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Top Air Force NCO hails Afghan air force ops during elections

Chief Master Sgt. of the Air Force James A. Cody talked about the capabilities of the Afghan air force after arriving on Thursday April 18, 2014, at Ramstein Air Base from a trip to Afghanistan.

RAMSTEIN AIR BASE, Germany — The Afghan air force’s operations in support of presidential elections this month show that the service is making quick progress as the pullout of most foreign troops nears, the U.S. Air Force’s top enlisted man said Friday.

“I think you can use the election to show how much they have progressed and taken the lead” in flying operations, Chief Master Sgt. of the Air Force James A. Cody said.

Afghan pilots flew numerous helicopter missions throughout the country ahead of and after the April 5 elections, carrying officials and ballot boxes to remote locations.

The elections were generally seen as very successful because of the high turnout by voters who defied Taliban threats. The electoral process, which will likely continue with a run-off ballot, should result in the first democratic transition of power in the country’s history, since President Hamid Karzai is constitutionally barred from running again.

Cody said American and other foreign airmen working directly with their Afghan counterparts are very enthusiastic about their recent progress and their high morale. “They are determined to build up the ability to sustain themselves on their own,” he said during a stopover at Ramstein after a weeklong visit to Afghanistan.

“They’re plugged in, they really know what’s going on [and they] really see that the Afghan forces have stepped up and are making tremendous progress.”

Still, he added, everyone realizes that it’s impossible to develop a highly effective air component in such a short time period.

“It’s a very large undertaking. But if you saw what we saw, you’d be very impressed.”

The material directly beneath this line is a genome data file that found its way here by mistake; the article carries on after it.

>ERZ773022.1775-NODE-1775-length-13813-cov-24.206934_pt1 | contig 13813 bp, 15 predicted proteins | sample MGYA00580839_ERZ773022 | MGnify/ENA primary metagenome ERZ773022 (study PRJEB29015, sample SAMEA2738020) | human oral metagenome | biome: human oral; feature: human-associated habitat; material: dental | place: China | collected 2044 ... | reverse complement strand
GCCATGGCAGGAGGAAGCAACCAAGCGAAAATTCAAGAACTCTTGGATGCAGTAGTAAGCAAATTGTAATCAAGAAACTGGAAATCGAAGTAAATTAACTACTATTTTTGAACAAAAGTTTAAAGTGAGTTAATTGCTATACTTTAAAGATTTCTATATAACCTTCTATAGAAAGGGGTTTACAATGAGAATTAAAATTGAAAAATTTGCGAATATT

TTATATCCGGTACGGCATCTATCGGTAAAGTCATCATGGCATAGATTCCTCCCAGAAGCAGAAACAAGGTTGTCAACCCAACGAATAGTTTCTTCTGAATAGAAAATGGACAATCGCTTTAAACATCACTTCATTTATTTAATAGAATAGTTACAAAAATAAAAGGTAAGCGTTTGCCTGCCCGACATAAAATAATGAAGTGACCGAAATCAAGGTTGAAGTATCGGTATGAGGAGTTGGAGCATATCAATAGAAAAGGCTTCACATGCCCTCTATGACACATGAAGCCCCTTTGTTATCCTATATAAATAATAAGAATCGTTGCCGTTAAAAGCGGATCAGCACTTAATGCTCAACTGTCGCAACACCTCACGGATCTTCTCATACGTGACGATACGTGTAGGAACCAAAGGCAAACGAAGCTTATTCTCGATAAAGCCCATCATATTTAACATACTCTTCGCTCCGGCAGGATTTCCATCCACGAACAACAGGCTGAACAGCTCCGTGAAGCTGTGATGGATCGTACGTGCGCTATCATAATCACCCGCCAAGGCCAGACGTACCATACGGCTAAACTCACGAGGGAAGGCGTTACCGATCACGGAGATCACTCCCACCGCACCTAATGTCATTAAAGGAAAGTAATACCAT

Because of Afghanistan’s rugged terrain and sparse road network, development of a capable air force is seen as vital to support army ground operations and provide medical evacuations. Still, Afghanistan isn’t expected to have an independent and fully functioning air force until about 2017, well after the withdrawal of NATO combat troops at the end of this year.

Currently, the Afghan air force numbers more than 6,000 personnel, including pilots who flew for the pro-Soviet regime in the 1980s and newly trained pilots. Plans call for the service to expand to 8,000 members within the next two years.

The London-based Royal United Services Institute, a military and security think-tank, found that while army and police have made significant progress in the past five years — now holding their own against the insurgency — development of an air force has lagged.

“As in Iraq, a functioning air force is proving the most challenging independent military capability to build and sustain. Yet this may prove vital to maintaining current success on the ground,” RUSI said in a report last month.

Recent history offers cautionary lessons for the air force. When the Soviet Union withdrew from Afghanistan in 1989, the air force was powerful and well-trained, with about 400 aircraft, including jet fighter-bombers and helicopter gunships. However, within three years it had collapsed because of maintenance and resupply problems.

Much of the Afghan air force’s problems are due to the fact that many recruits have limited ability to read and write. While illiteracy is also rife in the ground components, in the air service it has resulted in serious problems in maintaining and operating aircraft.

Military officials expect foreign air force advisers to remain in Afghanistan for at least two or three more years as part of a follow-on training mission after combat troops leave at the end of this year — if, that is, the country’s new leader signs status of forces agreements with the United States and NATO.

lekic.slobodan@stripes.com
 

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